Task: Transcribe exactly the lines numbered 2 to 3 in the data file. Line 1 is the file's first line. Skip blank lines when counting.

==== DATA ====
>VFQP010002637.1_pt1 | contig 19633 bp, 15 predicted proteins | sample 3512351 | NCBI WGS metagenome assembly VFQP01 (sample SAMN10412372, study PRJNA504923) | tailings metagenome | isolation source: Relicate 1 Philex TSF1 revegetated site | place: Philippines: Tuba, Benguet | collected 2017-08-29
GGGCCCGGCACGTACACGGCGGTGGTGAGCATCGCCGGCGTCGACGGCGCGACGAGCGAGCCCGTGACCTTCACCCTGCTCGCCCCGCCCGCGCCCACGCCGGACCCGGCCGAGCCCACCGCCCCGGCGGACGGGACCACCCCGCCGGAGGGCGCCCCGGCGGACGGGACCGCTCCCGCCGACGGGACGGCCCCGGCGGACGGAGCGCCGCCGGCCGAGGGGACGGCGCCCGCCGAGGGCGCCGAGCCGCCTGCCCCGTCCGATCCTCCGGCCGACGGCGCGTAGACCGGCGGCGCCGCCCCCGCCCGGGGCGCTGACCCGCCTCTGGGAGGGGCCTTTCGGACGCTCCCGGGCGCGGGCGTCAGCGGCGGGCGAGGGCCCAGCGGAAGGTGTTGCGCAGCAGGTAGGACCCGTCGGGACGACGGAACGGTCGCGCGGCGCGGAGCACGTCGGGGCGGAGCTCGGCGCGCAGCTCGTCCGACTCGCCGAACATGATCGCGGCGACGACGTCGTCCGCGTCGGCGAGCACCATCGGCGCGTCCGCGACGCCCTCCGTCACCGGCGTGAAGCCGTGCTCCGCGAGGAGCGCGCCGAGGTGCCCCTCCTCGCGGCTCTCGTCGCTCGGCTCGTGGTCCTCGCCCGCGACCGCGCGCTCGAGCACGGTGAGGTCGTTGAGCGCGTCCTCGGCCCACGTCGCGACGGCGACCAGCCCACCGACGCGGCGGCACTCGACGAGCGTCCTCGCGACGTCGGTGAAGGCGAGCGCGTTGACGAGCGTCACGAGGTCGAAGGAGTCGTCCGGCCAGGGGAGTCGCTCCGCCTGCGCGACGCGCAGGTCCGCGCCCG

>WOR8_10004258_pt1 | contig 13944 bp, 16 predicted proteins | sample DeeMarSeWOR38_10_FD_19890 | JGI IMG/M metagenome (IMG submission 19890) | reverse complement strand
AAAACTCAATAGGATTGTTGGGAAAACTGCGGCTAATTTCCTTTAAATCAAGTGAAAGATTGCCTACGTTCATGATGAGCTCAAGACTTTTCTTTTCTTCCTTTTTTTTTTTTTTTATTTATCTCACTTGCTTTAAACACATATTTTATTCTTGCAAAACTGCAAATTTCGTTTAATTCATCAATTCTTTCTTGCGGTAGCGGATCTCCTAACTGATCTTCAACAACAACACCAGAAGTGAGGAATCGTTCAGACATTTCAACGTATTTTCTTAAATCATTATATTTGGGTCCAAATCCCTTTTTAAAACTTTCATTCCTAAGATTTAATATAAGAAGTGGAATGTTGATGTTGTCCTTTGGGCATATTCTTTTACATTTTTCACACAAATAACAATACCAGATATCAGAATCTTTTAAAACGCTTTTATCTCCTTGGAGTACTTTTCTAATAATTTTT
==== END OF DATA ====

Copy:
GGGCCCGGCACGTACACGGCGGTGGTGAGCATCGCCGGCGTCGACGGCGCGACGAGCGAGCCCGTGACCTTCACCCTGCTCGCCCCGCCCGCGCCCACGCCGGACCCGGCCGAGCCCACCGCCCCGGCGGACGGGACCACCCCGCCGGAGGGCGCCCCGGCGGACGGGACCGCTCCCGCCGACGGGACGGCCCCGGCGGACGGAGCGCCGCCGGCCGAGGGGACGGCGCCCGCCGAGGGCGCCGAGCCGCCTGCCCCGTCCGATCCTCCGGCCGACGGCGCGTAGACCGGCGGCGCCGCCCCCGCCCGGGGCGCTGACCCGCCTCTGGGAGGGGCCTTTCGGACGCTCCCGGGCGCGGGCGTCAGCGGCGGGCGAGGGCCCAGCGGAAGGTGTTGCGCAGCAGGTAGGACCCGTCGGGACGACGGAACGGTCGCGCGGCGCGGAGCACGTCGGGGCGGAGCTCGGCGCGCAGCTCGTCCGACTCGCCGAACATGATCGCGGCGACGACGTCGTCCGCGTCGGCGAGCACCATCGGCGCGTCCGCGACGCCCTCCGTCACCGGCGTGAAGCCGTGCTCCGCGAGGAGCGCGCCGAGGTGCCCCTCCTCGCGGCTCTCGTCGCTCGGCTCGTGGTCCTCGCCCGCGACCGCGCGCTCGAGCACGGTGAGGTCGTTGAGCGCGTCCTCGGCCCACGTCGCGACGGCGACCAGCCCACCGACGCGGCGGCACTCGACGAGCGTCCTCGCGACGTCGGTGAAGGCGAGCGCGTTGACGAGCGTCACGAGGTCGAAGGAGTCGTCCGGCCAGGGGAGTCGCTCCGCCTGCGCGACGCGCAGGTCCGCGCCCG

>WOR8_10004258_pt1 | contig 13944 bp, 16 predicted proteins | sample DeeMarSeWOR38_10_FD_19890 | JGI IMG/M metagenome (IMG submission 19890) | reverse complement strand